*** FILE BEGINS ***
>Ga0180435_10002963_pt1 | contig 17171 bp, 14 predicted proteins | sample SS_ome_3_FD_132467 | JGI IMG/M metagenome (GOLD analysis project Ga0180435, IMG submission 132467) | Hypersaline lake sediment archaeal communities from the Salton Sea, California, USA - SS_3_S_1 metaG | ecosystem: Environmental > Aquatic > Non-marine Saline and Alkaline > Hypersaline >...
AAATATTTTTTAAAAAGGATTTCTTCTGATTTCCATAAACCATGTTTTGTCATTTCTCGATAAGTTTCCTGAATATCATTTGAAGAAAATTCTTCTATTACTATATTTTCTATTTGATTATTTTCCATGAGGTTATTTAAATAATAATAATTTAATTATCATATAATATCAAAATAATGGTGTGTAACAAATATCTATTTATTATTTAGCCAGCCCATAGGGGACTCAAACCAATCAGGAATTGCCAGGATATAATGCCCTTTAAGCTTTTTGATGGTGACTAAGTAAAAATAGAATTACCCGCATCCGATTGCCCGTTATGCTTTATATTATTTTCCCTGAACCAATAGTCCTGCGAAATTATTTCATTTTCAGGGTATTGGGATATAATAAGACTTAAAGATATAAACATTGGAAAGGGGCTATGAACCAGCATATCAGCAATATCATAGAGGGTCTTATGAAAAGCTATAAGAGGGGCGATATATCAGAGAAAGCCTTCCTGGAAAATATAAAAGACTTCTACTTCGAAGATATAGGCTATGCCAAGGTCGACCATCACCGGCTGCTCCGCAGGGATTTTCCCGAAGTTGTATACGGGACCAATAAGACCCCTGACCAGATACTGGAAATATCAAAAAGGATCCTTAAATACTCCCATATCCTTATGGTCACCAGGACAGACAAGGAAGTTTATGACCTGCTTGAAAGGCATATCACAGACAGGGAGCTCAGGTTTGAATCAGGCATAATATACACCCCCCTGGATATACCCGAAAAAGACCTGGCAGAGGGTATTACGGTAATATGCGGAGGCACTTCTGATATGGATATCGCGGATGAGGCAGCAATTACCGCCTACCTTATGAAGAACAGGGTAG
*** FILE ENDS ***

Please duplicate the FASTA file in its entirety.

>Ga0180435_10002963_pt1 | contig 17171 bp, 14 predicted proteins | sample SS_ome_3_FD_132467 | JGI IMG/M metagenome (GOLD analysis project Ga0180435, IMG submission 132467) | Hypersaline lake sediment archaeal communities from the Salton Sea, California, USA - SS_3_S_1 metaG | ecosystem: Environmental > Aquatic > Non-marine Saline and Alkaline > Hypersaline >...
AAATATTTTTTAAAAAGGATTTCTTCTGATTTCCATAAACCATGTTTTGTCATTTCTCGATAAGTTTCCTGAATATCATTTGAAGAAAATTCTTCTATTACTATATTTTCTATTTGATTATTTTCCATGAGGTTATTTAAATAATAATAATTTAATTATCATATAATATCAAAATAATGGTGTGTAACAAATATCTATTTATTATTTAGCCAGCCCATAGGGGACTCAAACCAATCAGGAATTGCCAGGATATAATGCCCTTTAAGCTTTTTGATGGTGACTAAGTAAAAATAGAATTACCCGCATCCGATTGCCCGTTATGCTTTATATTATTTTCCCTGAACCAATAGTCCTGCGAAATTATTTCATTTTCAGGGTATTGGGATATAATAAGACTTAAAGATATAAACATTGGAAAGGGGCTATGAACCAGCATATCAGCAATATCATAGAGGGTCTTATGAAAAGCTATAAGAGGGGCGATATATCAGAGAAAGCCTTCCTGGAAAATATAAAAGACTTCTACTTCGAAGATATAGGCTATGCCAAGGTCGACCATCACCGGCTGCTCCGCAGGGATTTTCCCGAAGTTGTATACGGGACCAATAAGACCCCTGACCAGATACTGGAAATATCAAAAAGGATCCTTAAATACTCCCATATCCTTATGGTCACCAGGACAGACAAGGAAGTTTATGACCTGCTTGAAAGGCATATCACAGACAGGGAGCTCAGGTTTGAATCAGGCATAATATACACCCCCCTGGATATACCCGAAAAAGACCTGGCAGAGGGTATTACGGTAATATGCGGAGGCACTTCTGATATGGATATCGCGGATGAGGCAGCAATTACCGCCTACCTTATGAAGAACAGGGTAG